Sugarcane, a tall, perennial grass. It is a major source of commercial sugar, which is obtained from a juice found in the plant's waxy stalks. The stalks are about 2 inches (5 cm) thick and grow as high as 20 feet (6 m). At intervals along their entire length they bear long, swordlike leaves. The plant is topped with fluffy tufts consisting of plume-like flower clusters. Sugarcane grows best in a tropical climate, in fertile, moist soil; it is grown in almost all tropical and in many subtropical countries.Sugarcane is a tall grass plant with stout stalks rich in sugar.
Sugarcane is probably native to southern Asia and has been raised in India and China for more than 3,000 years. Columbus is believed to have carried it from the Canary Islands to the West Indies. Louisiana colonists were raising the plant by the middle of the 18th century. Historically, sugarcane is of importance in that it was the original basis for establishing plantations in the New World tropics. The high labor requirements on the plantations were a chief cause of the development of the slave trade.
Sugarcane is the source of a number of other products in addition to sugar. Among these products are molasses, which is made by boiling sugarcane juice; and rum, which is distilled from fermented molasses or fermented sugarcane juice. Other products are made from bagasse, the woody residue left after the juice is extracted from the cane.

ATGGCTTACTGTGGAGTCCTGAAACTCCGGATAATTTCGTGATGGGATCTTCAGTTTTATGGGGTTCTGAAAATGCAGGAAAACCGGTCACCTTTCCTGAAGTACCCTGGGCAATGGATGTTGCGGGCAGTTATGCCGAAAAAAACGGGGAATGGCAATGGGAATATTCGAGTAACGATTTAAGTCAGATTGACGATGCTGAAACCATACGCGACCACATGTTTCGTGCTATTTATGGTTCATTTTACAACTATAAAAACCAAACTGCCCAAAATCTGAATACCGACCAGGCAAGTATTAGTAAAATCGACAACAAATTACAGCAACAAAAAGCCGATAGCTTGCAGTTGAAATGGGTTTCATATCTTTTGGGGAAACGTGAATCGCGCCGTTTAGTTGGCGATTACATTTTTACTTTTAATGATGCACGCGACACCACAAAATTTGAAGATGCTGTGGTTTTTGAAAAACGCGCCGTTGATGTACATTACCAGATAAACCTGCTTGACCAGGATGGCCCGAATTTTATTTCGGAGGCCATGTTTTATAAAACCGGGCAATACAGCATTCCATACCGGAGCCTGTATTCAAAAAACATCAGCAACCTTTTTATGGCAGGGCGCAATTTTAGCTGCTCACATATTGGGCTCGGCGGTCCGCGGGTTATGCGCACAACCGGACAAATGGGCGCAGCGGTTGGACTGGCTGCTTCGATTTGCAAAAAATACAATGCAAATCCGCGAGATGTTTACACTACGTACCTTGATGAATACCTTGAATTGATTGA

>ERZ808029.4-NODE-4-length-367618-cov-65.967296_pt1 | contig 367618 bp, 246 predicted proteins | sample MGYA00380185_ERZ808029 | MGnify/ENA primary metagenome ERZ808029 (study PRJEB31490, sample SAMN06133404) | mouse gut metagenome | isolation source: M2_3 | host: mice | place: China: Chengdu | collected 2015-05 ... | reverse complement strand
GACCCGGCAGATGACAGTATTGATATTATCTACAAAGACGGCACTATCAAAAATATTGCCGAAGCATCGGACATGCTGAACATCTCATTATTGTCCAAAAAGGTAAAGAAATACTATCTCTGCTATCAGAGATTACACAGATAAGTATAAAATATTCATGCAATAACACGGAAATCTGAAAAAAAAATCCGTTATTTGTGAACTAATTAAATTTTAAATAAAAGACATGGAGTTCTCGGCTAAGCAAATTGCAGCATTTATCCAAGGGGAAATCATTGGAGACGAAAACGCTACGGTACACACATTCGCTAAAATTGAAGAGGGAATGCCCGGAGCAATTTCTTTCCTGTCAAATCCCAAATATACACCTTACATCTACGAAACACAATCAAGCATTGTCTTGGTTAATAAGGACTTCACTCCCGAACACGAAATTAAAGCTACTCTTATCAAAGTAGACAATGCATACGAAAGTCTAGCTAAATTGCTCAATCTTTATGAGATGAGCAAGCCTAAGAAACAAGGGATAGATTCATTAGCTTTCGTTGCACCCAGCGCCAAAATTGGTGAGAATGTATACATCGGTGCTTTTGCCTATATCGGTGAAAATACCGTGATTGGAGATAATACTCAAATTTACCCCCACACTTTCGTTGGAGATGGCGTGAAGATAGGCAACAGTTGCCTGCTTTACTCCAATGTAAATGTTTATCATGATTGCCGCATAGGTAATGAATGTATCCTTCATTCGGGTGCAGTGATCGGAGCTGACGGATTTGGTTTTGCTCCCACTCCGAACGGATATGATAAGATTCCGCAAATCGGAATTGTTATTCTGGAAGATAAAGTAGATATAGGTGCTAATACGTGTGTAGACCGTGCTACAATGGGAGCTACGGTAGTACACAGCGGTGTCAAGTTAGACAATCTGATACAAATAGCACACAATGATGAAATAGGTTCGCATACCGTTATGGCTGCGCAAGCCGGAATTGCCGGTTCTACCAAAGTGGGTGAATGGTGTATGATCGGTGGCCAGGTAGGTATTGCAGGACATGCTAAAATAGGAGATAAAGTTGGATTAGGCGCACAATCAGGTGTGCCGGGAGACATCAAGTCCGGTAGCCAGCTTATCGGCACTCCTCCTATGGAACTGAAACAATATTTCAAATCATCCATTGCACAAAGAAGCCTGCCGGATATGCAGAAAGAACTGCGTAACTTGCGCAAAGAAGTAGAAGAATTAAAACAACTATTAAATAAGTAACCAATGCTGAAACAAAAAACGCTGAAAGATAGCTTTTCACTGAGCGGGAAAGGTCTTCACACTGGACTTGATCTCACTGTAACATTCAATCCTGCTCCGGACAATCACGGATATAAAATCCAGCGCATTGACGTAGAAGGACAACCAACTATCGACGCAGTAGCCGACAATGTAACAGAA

Sugarcane is planted by laying sections of stalk lengthwise in furrows. New plants spring from the buds normally found on the stalks. (Sugarcane plants produce seeds, but these are used for developing new varieties, not for planting.) The fields are laid out in rows far enough apart to permit the use of tractors. A network of ditches is used to irrigate and drain the fields.
Growing periods vary according to locale. In Louisiana, for example, the cane is ready to be harvested in about 9 months; in Hawaii, in 22 to 24 months. The cane is stripped of its leaves by hand with a machete (a long, heavy knife) or by machine. In some areas, the leaves are burned off by setting the fields aflame before harvest. Speed in removing the cane from the field is important because the sap dries out quickly. New shoots spring up from the stubble, and several crops may be harvested before a field is replanted.
Leading producers of sugarcane are Brazil, India, China, Pakistan, Mexico, Cuba, Thailand, Australia, and Indonesia. In the United States sugarcane is grown in Florida, Louisiana, Hawaii, and Texas.
Sugarcane is Saccharum officinarum of the grass family, Gramineae.